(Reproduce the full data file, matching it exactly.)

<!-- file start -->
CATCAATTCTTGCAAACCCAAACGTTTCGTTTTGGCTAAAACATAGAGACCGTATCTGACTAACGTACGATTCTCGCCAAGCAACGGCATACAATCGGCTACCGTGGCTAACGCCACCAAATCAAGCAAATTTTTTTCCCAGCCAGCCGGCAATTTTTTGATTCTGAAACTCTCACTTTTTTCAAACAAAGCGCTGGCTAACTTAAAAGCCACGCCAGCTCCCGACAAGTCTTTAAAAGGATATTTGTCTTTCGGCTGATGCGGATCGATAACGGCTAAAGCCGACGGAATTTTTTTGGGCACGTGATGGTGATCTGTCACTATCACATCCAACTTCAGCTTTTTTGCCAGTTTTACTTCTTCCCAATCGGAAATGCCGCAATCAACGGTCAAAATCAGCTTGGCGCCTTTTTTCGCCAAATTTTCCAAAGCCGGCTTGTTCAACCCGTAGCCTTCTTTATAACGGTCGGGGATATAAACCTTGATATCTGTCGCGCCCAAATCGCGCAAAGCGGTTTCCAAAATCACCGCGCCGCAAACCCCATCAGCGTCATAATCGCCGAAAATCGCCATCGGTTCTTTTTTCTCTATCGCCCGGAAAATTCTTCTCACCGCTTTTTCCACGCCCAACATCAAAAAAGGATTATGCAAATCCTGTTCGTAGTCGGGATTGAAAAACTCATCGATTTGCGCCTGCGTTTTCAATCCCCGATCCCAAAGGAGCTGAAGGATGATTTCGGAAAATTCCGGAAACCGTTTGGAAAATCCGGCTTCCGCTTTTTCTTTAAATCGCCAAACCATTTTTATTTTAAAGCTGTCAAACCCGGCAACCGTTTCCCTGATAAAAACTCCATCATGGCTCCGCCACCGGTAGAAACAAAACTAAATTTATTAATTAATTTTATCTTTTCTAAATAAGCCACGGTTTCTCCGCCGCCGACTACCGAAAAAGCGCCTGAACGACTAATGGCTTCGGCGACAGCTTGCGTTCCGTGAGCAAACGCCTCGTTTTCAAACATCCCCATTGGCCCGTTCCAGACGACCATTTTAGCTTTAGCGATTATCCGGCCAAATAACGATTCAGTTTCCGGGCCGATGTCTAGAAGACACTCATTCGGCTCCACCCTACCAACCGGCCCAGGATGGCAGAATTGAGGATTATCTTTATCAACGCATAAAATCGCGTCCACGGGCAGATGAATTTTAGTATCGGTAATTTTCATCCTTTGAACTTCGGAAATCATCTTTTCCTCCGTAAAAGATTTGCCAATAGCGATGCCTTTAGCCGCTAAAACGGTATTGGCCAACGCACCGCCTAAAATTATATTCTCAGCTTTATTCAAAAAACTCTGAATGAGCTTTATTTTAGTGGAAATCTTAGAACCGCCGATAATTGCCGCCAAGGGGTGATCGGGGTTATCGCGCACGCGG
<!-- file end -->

CATCAATTCTTGCAAACCCAAACGTTTCGTTTTGGCTAAAACATAGAGACCGTATCTGACTAACGTACGATTCTCGCCAAGCAACGGCATACAATCGGCTACCGTGGCTAACGCCACCAAATCAAGCAAATTTTTTTCCCAGCCAGCCGGCAATTTTTTGATTCTGAAACTCTCACTTTTTTCAAACAAAGCGCTGGCTAACTTAAAAGCCACGCCAGCTCCCGACAAGTCTTTAAAAGGATATTTGTCTTTCGGCTGATGCGGATCGATAACGGCTAAAGCCGACGGAATTTTTTTGGGCACGTGATGGTGATCTGTCACTATCACATCCAACTTCAGCTTTTTTGCCAGTTTTACTTCTTCCCAATCGGAAATGCCGCAATCAACGGTCAAAATCAGCTTGGCGCCTTTTTTCGCCAAATTTTCCAAAGCCGGCTTGTTCAACCCGTAGCCTTCTTTATAACGGTCGGGGATATAAACCTTGATATCTGTCGCGCCCAAATCGCGCAAAGCGGTTTCCAAAATCACCGCGCCGCAAACCCCATCAGCGTCATAATCGCCGAAAATCGCCATCGGTTCTTTTTTCTCTATCGCCCGGAAAATTCTTCTCACCGCTTTTTCCACGCCCAACATCAAAAAAGGATTATGCAAATCCTGTTCGTAGTCGGGATTGAAAAACTCATCGATTTGCGCCTGCGTTTTCAATCCCCGATCCCAAAGGAGCTGAAGGATGATTTCGGAAAATTCCGGAAACCGTTTGGAAAATCCGGCTTCCGCTTTTTCTTTAAATCGCCAAACCATTTTTATTTTAAAGCTGTCAAACCCGGCAACCGTTTCCCTGATAAAAACTCCATCATGGCTCCGCCACCGGTAGAAACAAAACTAAATTTATTAATTAATTTTATCTTTTCTAAATAAGCCACGGTTTCTCCGCCGCCGACTACCGAAAAAGCGCCTGAACGACTAATGGCTTCGGCGACAGCTTGCGTTCCGTGAGCAAACGCCTCGTTTTCAAACATCCCCATTGGCCCGTTCCAGACGACCATTTTAGCTTTAGCGATTATCCGGCCAAATAACGATTCAGTTTCCGGGCCGATGTCTAGAAGACACTCATTCGGCTCCACCCTACCAACCGGCCCAGGATGGCAGAATTGAGGATTATCTTTATCAACGCATAAAATCGCGTCCACGGGCAGATGAATTTTAGTATCGGTAATTTTCATCCTTTGAACTTCGGAAATCATCTTTTCCTCCGTAAAAGATTTGCCAATAGCGATGCCTTTAGCCGCTAAAACGGTATTGGCCAACGCACCGCCTAAAATTATATTCTCAGCTTTATTCAAAAAACTCTGAATGAGCTTTATTTTAGTGGAAATCTTAGAACCGCCGATAATTGCCGCCAAGGGGTGATCGGGGTTATCGCGCACGCGG